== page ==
News / Asia

Key Prosecutor Quits UN-Backed Cambodia War Crimes Tribunal

International prosecutor Andrew Cayley (2010 file photo)International prosecutor Andrew Cayley (2010 file photo)
x
International prosecutor Andrew Cayley (2010 file photo)
International prosecutor Andrew Cayley (2010 file photo)
Robert Carmichael
The international prosecutor at Cambodia’s embattled Khmer Rouge tribunal has quit. The resignation of Andrew Cayley, who was appointed to the post in December 2009, comes as the court prepares closing arguments in its first mini-trial of two surviving Khmer Rouge leaders.
 
British national Andrew Cayley told VOA that it was no secret he was planning to resign this year, but said he was leaving now for personal and professional reasons. He did not elaborate and said his resignation will not affect the ongoing prosecutions under his authority.
 
Cayley’s departure, which is effective September 16, comes at a crucial time in the court’s prosecution of two surviving Khmer Rouge leaders: Nuon Chea and Khieu Samphan.
 
Nuon Chea was Pol Pot’s deputy, while Khieu Samphan was head of state of the regime that is believed responsible for the deaths of two million people between 1975 and 1979.
 
The trial of the elderly defendants - known as Case 002 - is so complex that the court divided it into a number of smaller trials. The first of those mini-trials concluded in July. Since then the prosecution, the defense and the lawyers for the civil parties have been preparing their closing submissions.
 
All are scheduled to file their submissions later this month, with the court due to hear arguments in October. A judgment is expected next year.
 
Cayley said that process, as far as the prosecution was concerned, remained on track.
 
“What I’ve done in the past month - which I undertook to the UN to do - is I’ve put in place measures basically that the case will continue to a proper conclusion," said Cayley. "Our written submissions are almost complete and will be ready to be filed on the 26th of September. So yes, it’s not an ideal situation, but certainly the office is well prepared for my departure. And the office is not just about me - it’s about a whole team of people working together, and me departing is not going to affect the quality of the work.”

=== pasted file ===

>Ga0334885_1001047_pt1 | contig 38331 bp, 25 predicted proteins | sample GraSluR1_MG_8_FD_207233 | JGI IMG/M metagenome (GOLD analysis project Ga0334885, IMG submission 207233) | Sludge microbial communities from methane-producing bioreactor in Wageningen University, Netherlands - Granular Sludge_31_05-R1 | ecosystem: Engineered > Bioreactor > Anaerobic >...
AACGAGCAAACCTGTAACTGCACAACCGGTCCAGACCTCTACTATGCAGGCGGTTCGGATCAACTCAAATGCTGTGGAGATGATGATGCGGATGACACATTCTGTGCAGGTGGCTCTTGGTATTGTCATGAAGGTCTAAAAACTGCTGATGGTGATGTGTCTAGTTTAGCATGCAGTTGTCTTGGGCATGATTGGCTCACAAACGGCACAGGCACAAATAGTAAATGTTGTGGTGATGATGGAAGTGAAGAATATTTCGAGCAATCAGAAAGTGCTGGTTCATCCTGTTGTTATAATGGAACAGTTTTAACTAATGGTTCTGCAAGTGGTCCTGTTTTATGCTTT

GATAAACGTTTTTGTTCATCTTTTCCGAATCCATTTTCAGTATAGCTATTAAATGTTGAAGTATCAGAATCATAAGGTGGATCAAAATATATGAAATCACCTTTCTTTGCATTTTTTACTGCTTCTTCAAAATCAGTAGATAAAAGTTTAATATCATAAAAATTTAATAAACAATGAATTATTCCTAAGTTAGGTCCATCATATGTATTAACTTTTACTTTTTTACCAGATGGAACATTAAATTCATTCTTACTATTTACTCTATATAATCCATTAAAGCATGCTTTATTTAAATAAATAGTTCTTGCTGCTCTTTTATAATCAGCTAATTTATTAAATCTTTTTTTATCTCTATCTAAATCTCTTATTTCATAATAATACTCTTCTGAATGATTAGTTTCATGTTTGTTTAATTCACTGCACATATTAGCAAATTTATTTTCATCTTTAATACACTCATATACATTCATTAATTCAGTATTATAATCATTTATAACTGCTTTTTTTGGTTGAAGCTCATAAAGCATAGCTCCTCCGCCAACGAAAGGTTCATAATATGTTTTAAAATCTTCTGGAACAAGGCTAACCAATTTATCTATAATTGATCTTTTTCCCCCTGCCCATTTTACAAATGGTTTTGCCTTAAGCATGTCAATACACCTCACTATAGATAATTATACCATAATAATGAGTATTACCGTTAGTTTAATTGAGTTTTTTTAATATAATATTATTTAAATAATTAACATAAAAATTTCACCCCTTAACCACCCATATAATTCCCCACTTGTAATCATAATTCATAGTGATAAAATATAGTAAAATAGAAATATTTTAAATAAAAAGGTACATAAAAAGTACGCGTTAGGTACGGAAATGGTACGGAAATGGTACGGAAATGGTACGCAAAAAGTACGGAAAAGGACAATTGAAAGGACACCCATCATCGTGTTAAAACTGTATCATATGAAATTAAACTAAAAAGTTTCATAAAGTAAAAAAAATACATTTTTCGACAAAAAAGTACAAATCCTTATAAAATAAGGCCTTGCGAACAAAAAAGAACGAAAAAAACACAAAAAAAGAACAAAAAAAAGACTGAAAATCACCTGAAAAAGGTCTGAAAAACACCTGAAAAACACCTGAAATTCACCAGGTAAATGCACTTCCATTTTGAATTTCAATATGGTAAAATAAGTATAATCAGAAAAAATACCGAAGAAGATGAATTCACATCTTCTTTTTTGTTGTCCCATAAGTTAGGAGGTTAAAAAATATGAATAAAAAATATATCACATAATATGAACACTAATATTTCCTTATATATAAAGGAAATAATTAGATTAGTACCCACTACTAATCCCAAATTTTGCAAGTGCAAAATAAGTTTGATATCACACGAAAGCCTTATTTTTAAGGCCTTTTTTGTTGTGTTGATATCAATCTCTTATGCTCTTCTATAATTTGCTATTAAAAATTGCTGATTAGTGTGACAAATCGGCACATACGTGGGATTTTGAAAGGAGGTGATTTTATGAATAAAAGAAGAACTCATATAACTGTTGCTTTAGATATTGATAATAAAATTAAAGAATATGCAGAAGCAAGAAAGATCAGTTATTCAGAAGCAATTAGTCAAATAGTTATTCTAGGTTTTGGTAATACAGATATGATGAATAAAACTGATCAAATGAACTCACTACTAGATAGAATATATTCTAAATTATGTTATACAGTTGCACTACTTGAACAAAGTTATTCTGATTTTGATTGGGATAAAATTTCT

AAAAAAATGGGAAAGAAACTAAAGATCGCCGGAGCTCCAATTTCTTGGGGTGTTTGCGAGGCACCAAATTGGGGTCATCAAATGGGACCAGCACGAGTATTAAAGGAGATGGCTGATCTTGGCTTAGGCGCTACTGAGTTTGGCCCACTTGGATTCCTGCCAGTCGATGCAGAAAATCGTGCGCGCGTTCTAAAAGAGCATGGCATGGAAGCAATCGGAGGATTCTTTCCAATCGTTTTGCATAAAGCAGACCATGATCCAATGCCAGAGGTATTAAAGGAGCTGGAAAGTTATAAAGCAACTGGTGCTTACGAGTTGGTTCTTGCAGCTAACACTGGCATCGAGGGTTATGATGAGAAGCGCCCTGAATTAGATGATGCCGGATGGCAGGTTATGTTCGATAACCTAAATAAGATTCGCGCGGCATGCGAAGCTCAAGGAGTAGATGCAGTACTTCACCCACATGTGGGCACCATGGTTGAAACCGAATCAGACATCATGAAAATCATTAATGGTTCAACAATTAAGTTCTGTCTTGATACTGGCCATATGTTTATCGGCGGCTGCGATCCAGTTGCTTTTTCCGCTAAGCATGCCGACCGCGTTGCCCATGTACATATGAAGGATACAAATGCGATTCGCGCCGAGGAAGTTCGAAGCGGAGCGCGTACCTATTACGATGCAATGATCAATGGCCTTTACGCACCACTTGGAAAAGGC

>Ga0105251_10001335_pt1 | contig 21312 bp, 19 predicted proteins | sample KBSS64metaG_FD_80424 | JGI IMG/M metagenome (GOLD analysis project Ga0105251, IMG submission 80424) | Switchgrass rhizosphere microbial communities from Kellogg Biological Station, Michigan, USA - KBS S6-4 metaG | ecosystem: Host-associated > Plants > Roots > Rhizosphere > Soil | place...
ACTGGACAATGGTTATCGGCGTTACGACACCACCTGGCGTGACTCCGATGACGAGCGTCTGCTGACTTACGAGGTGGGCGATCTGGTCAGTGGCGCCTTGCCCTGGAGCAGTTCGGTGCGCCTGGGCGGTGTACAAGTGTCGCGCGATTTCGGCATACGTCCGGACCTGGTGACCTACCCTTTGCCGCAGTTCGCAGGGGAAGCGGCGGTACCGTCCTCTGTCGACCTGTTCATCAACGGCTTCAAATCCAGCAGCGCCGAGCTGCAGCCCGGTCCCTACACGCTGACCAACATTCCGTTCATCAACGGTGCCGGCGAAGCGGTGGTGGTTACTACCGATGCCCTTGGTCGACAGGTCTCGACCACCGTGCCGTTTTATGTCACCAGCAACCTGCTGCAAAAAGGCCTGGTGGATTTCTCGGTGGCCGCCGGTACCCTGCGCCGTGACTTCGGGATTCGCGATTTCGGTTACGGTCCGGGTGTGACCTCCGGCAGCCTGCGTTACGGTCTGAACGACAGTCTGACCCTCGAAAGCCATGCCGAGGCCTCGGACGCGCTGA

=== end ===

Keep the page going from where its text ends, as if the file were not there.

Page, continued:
Cayley’s departure also comes as the court is dealing with a strike by Cambodian staff. They walked out a week ago after having not been paid since May. The strike could delay the court’s efforts to hear closing submissions by the end of October.
 
Under the rules of this hybrid tribunal, the Cambodian government is responsible for finding the funds to pay national staff - but it says it cannot afford to do so.
 
The United Nations’ role is to fund the international side. But in recent weeks U.N. Secretary-General Ban Ki-moon has warned that the court could collapse, and asked countries to donate the three million dollars needed to keep the national side running until the end of the year.
 
Although salaries for international staff are not affected, Cayley says the funding crisis has made the lives of his Cambodian co-workers difficult.